What is sustainability? When someone tells you they’re trying to make sustainable choices … what does that even mean? We think we know because it’s so commonly used in today’s environmentally aware culture, but have we really broken it down? Are you being as sustainable as you can be?
Definition of Sustainability
That’s a lot of questions – so let’s first break down the defining factors of sustainability. In 1987, the Brundtland Report defined sustainable development as “development that meets the needs of the present without compromising the ability of future generations to meet their own needs” 1. Let’s dive even further. Cambridge dictionary defines sustainable as ‘able to continue over a period of time’ 2. Place environmental in front of that and environmental sustainability is ‘causing little or no damage to the environment and therefore able to continue for a long time’2. If you combine the main points, sustainable practices are ones that do not harm the environment around us, can carry on for long periods of time and do not compromise future generation’s realities.
We know, for the most part, a lot of our day to day activities are not sustainable. One of the most commonly used examples of an unsustainable practice is the use of fossil fuels for transportation. It just doesn’t check the boxes. We cannot use these for a long period of time as oil reserves continue to shrink, it harms the environment substantially, and it will massively compromise our future generation’s lives through air quality impacts, worldwide temperature increases and more. On the other hand, we can look at an alternative sustainable energy choice. Solar energy does check the boxes. We can use solar energy for a long period of time, it does not harm the environment, and it will actually improve the lives for future generations by creating cleaner energy.
It is easy to hear environmental lingo such as ‘sustainable choices’ and think you know what that means, but until you fully understand it you will not be able to properly make the educated and environmentally aware decisions that you want to. Here’s one more example of this to really press my point. In 2019, Starbucks decided to change their cold drink lid model to one that no longer used straws. For the average individual, they believe this is a massive win, largely due to the commonly known fact that straws not only pollute the environment but also affect our hard-shelled reptilian friends. The creator of this lid said, ‘[this lid] is going to take billions of single-use plastics straws off the market. We’re seeing a lot more public awareness around sustainability in packaging’3. That’s just it though. Is a plastic lid sustainable? To the average consumer they may believe this, but it isn’t, and the sustainable choice would be no plastic at all. Understanding this is the first step you can take to make sustainable choices in your day to day lives.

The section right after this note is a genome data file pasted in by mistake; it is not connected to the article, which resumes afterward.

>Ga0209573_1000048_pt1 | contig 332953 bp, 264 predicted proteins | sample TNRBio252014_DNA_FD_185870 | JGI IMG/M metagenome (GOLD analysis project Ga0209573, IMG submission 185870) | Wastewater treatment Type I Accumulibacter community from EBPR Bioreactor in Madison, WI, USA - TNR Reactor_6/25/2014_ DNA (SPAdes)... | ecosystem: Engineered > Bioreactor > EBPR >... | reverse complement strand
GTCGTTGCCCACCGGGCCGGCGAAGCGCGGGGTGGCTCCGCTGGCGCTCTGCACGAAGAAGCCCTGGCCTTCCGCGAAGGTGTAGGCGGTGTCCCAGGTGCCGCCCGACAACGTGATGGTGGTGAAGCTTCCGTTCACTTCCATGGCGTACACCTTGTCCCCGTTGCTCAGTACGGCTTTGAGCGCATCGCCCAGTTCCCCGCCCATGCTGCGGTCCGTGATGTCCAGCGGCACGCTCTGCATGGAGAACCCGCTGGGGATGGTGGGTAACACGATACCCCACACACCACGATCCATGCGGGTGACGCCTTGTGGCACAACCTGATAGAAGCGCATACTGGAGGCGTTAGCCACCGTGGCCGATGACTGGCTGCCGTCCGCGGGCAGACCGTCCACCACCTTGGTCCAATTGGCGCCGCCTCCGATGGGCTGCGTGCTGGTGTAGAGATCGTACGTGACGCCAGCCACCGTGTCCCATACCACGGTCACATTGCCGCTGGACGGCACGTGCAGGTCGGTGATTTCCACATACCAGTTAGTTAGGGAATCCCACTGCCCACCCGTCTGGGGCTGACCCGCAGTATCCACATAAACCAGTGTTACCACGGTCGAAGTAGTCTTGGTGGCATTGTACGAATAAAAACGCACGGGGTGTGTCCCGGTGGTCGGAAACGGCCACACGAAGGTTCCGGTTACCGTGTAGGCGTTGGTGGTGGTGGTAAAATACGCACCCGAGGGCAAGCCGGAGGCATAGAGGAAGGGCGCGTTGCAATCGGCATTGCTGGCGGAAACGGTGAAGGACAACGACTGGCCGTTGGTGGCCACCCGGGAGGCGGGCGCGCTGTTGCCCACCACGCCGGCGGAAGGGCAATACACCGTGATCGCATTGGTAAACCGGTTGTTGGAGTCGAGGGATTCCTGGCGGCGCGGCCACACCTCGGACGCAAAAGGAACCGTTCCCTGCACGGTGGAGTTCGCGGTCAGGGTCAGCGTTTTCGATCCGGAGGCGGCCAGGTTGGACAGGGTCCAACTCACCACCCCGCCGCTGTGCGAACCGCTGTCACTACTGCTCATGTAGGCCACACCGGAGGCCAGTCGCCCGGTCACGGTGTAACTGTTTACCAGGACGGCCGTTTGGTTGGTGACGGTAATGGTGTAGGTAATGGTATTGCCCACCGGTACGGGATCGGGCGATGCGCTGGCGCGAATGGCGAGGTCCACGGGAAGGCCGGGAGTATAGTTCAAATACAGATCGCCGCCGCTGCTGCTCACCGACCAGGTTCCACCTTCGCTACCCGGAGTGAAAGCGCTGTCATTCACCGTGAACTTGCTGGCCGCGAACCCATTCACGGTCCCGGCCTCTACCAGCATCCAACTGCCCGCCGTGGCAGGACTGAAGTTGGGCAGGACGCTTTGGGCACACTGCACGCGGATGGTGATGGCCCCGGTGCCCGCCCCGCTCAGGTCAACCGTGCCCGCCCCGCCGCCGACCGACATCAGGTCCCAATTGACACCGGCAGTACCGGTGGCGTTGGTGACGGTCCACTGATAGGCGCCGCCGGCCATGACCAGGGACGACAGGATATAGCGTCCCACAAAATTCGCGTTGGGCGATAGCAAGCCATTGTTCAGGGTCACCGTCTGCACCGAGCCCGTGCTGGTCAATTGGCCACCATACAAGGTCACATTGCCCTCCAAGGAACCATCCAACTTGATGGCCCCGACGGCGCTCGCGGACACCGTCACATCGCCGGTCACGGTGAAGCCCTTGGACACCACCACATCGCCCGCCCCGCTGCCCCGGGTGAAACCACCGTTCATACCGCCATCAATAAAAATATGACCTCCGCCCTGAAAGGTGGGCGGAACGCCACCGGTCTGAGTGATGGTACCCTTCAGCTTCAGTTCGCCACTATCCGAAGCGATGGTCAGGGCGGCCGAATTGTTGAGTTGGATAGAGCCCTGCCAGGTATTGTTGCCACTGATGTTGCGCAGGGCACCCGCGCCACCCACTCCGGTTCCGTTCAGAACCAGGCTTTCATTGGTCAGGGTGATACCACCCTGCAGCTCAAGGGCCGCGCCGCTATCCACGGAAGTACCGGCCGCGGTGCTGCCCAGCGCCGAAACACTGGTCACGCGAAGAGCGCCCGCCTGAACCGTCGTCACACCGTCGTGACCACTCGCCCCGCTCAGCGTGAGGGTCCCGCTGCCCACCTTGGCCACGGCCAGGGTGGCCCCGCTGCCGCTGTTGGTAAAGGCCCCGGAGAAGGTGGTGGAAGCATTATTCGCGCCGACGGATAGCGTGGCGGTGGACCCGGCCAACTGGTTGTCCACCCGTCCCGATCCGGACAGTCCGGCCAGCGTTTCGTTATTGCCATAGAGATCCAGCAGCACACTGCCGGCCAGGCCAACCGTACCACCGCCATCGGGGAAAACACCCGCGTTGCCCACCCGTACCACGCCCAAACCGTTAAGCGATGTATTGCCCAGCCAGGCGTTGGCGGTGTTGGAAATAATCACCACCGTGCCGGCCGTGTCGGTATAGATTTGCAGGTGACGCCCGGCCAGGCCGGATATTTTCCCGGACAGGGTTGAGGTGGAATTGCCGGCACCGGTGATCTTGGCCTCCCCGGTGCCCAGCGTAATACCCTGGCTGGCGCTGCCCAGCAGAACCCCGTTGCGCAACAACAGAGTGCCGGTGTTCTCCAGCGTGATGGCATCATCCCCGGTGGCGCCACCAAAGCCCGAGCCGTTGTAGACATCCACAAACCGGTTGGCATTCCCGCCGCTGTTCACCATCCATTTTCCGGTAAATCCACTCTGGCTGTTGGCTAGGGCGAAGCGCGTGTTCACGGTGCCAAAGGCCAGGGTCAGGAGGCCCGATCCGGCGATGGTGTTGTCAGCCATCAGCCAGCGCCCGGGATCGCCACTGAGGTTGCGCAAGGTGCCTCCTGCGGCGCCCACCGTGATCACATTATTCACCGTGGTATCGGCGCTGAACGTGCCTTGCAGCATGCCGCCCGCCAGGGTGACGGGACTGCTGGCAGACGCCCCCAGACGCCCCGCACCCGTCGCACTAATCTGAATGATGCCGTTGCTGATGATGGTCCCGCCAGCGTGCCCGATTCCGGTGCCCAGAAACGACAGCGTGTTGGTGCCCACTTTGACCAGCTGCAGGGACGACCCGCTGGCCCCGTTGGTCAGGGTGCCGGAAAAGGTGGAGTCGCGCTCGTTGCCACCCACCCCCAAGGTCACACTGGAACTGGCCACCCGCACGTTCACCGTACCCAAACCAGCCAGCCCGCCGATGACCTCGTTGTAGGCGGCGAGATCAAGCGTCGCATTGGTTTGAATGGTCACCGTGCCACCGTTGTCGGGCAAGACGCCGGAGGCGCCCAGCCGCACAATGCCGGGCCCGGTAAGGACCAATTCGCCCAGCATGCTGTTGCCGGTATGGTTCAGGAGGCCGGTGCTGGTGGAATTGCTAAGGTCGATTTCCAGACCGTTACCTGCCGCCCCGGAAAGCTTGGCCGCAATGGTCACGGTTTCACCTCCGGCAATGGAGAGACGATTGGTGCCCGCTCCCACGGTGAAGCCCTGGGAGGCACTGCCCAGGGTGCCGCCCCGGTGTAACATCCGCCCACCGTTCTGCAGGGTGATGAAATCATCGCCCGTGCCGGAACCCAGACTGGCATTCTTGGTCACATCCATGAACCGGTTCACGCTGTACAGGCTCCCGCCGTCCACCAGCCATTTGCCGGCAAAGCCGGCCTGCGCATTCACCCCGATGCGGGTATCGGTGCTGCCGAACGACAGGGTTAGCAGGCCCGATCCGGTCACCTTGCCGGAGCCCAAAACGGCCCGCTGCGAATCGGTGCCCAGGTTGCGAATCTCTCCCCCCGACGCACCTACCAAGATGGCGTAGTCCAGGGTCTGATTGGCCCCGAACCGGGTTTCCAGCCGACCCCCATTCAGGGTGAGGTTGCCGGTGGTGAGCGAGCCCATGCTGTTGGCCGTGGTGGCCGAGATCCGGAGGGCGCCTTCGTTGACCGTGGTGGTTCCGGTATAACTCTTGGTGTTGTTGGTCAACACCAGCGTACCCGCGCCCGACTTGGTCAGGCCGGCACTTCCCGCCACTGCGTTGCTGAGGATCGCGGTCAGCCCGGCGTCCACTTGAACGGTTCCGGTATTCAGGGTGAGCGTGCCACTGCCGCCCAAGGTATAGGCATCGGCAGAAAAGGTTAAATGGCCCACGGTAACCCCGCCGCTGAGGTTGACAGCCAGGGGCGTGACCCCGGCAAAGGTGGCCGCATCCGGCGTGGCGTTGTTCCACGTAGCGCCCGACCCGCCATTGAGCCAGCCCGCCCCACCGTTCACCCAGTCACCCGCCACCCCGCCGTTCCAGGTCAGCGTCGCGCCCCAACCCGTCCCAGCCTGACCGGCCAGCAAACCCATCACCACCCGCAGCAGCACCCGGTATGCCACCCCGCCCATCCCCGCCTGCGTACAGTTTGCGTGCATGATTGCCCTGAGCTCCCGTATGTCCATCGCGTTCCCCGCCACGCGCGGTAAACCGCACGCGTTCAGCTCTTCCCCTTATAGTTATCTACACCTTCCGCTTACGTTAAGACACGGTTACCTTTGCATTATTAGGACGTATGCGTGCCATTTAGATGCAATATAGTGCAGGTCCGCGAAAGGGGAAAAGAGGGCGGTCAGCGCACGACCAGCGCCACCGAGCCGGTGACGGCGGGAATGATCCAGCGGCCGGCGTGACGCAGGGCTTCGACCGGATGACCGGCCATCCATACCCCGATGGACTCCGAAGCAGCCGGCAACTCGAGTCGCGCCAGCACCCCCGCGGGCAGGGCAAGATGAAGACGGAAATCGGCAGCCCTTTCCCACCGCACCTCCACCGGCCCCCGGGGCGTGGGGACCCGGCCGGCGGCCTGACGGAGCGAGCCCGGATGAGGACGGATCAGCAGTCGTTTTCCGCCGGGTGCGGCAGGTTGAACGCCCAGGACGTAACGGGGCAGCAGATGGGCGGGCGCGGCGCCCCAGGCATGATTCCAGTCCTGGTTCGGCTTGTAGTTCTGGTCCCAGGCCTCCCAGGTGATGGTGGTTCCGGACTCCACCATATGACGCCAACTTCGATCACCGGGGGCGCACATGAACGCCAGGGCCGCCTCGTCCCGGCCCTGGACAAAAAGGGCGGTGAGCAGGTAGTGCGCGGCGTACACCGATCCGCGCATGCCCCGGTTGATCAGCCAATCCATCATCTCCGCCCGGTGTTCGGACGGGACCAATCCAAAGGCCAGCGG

Making Sustainable Choices
Now that we’ve covered the nitty gritty definitions, let’s look at the ways we can apply this to ourselves. There are a variety of small-scale and large-scale sustainable choices you can make in your life to have an individual impact. A small-scale example would be changing your diet to reduce the amount of meat you consume. Globally, animal agriculture is responsible for more greenhouse gas emissions than the entire world transportation system combined4. By reducing or eliminating meat from our meals, we create a diet that doesn’t harm the environment around us as significantly, can be carried on for long periods of time and does not negatively affect future generations. In short, it’s sustainable. Comparatively, a large-scale example would be swapping your 4 wheeled fossil fuel mechanism for an electric model, an option that is becoming more affordable every day as new models and companies emerge. There is a long list of ways you can create more sustainable habit’s in your everyday life, and I’ve included two links below for you to take a look at that cover both individual practices and business practices. The most important thing to remember is to take it one step at a time, don’t try to adopt 5 new habits in one week because the chances of all 5 sticking are slim.
Sustainability is something that protects the environmental processes around us and drives innovation while not compromising our current, or future way of life. Understanding it is the first step, implementing it in your life is the second. If we all find small ways to alter our habits, we will see a massive difference in our world. Together, we can make a change.
By Becky Janssen
- “Sustainable Development.” IISD, June 20, 2019. https://www.iisd.org/topic/sustainable-development.
- “SUSTAINABLE: Meaning in the Cambridge English Dictionary.” Cambridge Dictionary . https://dictionary.cambridge.org/dictionary/english/sustainable.
- “Say Hello to the Lid That Will Replace a Billion Straws a Year.” Starbucks, April 5, 2019. https://stories.starbucks.ca/en/stories/2019/say-hello-to-the-lid-that-will-replace-a-billion-straws-a-year-2/.
- “Meat and the Environment.” PETA, January 8, 2019. https://www.peta.org/issues/animals-used-for-food/meat-environment/.